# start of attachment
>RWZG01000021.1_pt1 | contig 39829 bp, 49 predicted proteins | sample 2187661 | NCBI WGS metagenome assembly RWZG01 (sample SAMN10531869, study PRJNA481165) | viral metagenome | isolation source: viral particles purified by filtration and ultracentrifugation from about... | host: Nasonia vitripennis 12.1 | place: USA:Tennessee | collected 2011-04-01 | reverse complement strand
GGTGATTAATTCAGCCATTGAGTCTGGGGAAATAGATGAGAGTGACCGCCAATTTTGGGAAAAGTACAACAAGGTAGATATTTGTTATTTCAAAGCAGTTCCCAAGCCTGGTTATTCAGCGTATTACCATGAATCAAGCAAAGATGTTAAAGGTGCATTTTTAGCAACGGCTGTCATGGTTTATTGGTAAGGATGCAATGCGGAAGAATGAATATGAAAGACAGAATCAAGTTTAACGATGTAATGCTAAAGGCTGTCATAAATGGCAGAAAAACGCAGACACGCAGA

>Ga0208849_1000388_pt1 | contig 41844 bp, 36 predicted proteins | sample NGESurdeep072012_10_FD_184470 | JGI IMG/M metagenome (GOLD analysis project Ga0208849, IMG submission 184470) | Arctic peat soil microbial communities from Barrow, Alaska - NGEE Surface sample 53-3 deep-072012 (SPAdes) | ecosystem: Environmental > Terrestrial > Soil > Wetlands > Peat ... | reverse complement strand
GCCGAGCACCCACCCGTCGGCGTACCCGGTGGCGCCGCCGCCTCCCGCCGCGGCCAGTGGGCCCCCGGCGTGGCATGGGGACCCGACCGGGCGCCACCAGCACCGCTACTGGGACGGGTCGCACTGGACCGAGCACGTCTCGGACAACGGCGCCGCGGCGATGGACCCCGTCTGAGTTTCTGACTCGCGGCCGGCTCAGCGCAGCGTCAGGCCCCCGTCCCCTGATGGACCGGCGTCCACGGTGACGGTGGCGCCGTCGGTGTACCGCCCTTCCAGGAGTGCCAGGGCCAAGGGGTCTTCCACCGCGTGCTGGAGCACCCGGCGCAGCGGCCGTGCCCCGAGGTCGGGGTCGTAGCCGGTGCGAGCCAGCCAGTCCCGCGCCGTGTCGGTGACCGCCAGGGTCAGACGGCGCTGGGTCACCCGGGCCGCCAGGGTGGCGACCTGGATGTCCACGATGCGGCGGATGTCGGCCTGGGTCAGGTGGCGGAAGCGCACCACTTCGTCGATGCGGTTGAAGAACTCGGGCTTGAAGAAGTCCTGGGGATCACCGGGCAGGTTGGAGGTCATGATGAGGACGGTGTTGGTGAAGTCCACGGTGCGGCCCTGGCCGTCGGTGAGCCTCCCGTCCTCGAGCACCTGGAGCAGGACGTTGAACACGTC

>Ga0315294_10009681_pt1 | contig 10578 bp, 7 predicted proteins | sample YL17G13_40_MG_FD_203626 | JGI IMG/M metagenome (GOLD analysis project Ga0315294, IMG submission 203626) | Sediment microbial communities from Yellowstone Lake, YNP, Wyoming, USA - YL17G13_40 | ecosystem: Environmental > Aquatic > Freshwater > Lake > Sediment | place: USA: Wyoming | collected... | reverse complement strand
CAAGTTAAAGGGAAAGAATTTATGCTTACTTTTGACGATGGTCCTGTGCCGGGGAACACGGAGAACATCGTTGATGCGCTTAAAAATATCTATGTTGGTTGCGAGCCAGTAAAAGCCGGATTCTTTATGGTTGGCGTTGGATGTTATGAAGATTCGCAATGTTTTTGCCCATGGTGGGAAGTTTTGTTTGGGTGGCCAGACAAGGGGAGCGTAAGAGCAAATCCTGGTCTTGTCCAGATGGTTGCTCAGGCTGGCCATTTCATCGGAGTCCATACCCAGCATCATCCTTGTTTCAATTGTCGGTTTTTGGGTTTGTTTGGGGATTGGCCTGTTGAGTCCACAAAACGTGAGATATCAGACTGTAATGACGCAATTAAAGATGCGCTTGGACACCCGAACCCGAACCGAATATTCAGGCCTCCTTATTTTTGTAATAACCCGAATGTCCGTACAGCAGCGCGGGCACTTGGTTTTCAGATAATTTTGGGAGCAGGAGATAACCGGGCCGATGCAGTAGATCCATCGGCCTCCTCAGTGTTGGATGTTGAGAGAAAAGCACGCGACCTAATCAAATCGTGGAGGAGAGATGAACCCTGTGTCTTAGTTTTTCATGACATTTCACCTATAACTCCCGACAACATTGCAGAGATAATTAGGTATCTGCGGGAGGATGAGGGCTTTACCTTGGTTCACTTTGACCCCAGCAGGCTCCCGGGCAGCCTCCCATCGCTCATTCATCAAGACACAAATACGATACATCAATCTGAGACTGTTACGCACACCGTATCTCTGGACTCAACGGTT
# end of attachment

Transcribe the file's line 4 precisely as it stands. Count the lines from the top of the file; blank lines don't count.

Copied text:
GCCGAGCACCCACCCGTCGGCGTACCCGGTGGCGCCGCCGCCTCCCGCCGCGGCCAGTGGGCCCCCGGCGTGGCATGGGGACCCGACCGGGCGCCACCAGCACCGCTACTGGGACGGGTCGCACTGGACCGAGCACGTCTCGGACAACGGCGCCGCGGCGATGGACCCCGTCTGAGTTTCTGACTCGCGGCCGGCTCAGCGCAGCGTCAGGCCCCCGTCCCCTGATGGACCGGCGTCCACGGTGACGGTGGCGCCGTCGGTGTACCGCCCTTCCAGGAGTGCCAGGGCCAAGGGGTCTTCCACCGCGTGCTGGAGCACCCGGCGCAGCGGCCGTGCCCCGAGGTCGGGGTCGTAGCCGGTGCGAGCCAGCCAGTCCCGCGCCGTGTCGGTGACCGCCAGGGTCAGACGGCGCTGGGTCACCCGGGCCGCCAGGGTGGCGACCTGGATGTCCACGATGCGGCGGATGTCGGCCTGGGTCAGGTGGCGGAAGCGCACCACTTCGTCGATGCGGTTGAAGAACTCGGGCTTGAAGAAGTCCTGGGGATCACCGGGCAGGTTGGAGGTCATGATGAGGACGGTGTTGGTGAAGTCCACGGTGCGGCCCTGGCCGTCGGTGAGCCTCCCGTCCTCGAGCACCTGGAGCAGGACGTTGAACACGTC